When Kraus—who has since moved to Pittsburgh—heard that his childhood synagogue would be closing its doors, he was concerned that the lion sculpture “would get left behind,” or “broken into pieces,” because its cumbersome size and weight made it difficult to move. But members of B’nai Abraham Congregation in Butler, Pennsylvania, 30 miles east of New Castle, ensured that their legacy would live on.
They raised funds and made arrangements to have it removed with a hydraulic lift, refurbished, and mounted in the back of their modest synagogue. At the dedication ceremony in August 2017, Kraus spoke about the sculpture’s history. Michal Gray-Schaffer, B’nai Abraham’s cantor, sang a piece of music she composed for the occasion, inspired by a verse in Genesis 49 that has Jacob blessing his son Judah by comparing him to a lion, “king of the beasts.”
For members of the now-defunct Temple Hadar Israel, great care and energy was put into creating transfer ceremonies for their Torah scrolls and lion sculpture. “Our bits and pieces are now scattered among other communities,” Bernstine reflected. But so many other objects, which had no biographies attached to them, were simply orphaned. With synagogues across the region shutting downs, museums, archives, and other congregations are simply uninterested or unable to adopt ubiquitous items like menorahs, religious books, prayer shawls, or memorial plaques.
Faced with the question of how to dispose of these, New Castle’s congregation turned to the Jewish custom of burying sacred objects. On Dec. 31, 2017, the day after their final Shabbat services, members and friends gathered in the Tifereth Israel Cemetery, where a pit in the ground had been opened. Deep inside, some 20 boxes nestled next to each other, containing prayer books, dedicatory plaques and unclaimed yahrzeit plaques, prayer shawls, and velvet textiles that had covered the Torah ark and the reader’s tables. Huddled around the deep hole, the group recited the Mourner’s Kaddish and delivered speeches akin to eulogies.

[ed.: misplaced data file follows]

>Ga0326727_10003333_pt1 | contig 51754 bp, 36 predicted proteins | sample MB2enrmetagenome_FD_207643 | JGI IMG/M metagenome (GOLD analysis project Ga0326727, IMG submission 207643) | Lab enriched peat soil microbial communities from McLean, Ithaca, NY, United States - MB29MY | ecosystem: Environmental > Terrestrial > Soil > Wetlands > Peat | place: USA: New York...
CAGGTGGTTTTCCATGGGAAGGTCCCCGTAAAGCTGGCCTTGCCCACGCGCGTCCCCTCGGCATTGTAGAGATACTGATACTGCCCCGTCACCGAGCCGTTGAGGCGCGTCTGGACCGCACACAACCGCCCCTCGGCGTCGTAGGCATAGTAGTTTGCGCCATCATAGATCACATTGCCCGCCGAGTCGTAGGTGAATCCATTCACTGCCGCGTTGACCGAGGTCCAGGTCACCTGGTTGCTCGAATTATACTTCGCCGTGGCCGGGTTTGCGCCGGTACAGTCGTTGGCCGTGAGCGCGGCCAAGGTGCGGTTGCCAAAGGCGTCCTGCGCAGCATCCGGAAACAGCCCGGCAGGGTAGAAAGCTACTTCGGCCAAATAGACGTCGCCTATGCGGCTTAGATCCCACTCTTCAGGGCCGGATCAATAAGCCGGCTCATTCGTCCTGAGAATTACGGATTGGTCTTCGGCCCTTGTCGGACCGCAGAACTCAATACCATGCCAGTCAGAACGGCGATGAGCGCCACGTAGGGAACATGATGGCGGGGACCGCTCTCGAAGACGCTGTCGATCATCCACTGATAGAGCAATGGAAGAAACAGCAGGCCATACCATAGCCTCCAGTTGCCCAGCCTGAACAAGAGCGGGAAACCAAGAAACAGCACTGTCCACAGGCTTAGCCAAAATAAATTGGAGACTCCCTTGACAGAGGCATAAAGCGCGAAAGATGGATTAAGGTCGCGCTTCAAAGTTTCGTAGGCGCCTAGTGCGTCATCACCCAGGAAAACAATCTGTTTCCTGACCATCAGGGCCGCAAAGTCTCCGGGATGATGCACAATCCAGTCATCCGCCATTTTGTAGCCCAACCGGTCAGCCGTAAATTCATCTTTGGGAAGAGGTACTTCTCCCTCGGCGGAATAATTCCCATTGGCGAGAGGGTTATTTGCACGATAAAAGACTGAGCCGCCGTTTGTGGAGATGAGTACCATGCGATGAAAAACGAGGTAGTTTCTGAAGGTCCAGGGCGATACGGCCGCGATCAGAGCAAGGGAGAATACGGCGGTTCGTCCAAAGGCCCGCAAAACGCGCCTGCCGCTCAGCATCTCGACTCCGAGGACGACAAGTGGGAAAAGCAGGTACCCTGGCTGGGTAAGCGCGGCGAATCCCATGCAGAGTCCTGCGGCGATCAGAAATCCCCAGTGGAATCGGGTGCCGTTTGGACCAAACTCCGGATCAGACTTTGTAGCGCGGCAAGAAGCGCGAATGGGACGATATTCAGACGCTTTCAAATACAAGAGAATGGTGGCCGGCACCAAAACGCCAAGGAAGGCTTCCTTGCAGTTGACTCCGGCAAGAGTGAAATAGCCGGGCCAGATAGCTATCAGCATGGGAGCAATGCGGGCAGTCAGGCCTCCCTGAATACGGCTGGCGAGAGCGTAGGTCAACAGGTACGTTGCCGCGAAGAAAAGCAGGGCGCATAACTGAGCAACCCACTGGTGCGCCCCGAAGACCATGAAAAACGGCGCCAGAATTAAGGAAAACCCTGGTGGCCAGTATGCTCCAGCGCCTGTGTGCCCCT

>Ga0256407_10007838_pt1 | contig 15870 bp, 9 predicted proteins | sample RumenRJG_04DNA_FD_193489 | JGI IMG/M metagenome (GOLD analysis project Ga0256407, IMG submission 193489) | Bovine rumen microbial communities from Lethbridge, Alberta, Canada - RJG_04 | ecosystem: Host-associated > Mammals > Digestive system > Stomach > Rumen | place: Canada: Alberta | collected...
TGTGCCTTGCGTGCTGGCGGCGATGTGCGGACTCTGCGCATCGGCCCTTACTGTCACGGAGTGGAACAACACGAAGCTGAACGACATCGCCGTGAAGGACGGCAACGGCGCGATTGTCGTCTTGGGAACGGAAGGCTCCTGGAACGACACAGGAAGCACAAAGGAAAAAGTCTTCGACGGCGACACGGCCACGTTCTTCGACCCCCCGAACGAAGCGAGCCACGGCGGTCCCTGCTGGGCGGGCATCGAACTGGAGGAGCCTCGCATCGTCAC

Lest the buried items simply be forgotten once interred, a stone was installed on the ground to mark them. At the unveiling ceremony this past November, Rabbi Howard Stein, who officiated, opened by explaining, “We are gathered to remember what has passed here and what continues to live in our memories.” He then read Psalm 121: “The Lord will guard your going and coming now and forever …” an appropriate text to recall the Jewish community’s arrival in New Castle more than 100 years ago, as well as to acknowledge its departure and scattering from this town today.
As the brief service came to an end, synagogue member Sybil Epstein placed a small smooth rock on the gravestone to mark her visit, then held up a tissue to her large glasses to catch a few tears. “We are the remnant, the last Jews here,” she declared, looking around at the little group. “But when we are gone, and people come to our cemetery to visit their ancestors, they will see our stone here. And they will know that we were a group that really cared, and mattered.”
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Alanna Cooper serves as the Abba Hillel Silver Chair in Jewish Studies at Case Western Reserve University. She is the author of Bukharan Jews and the Dynamics of Global Judaism.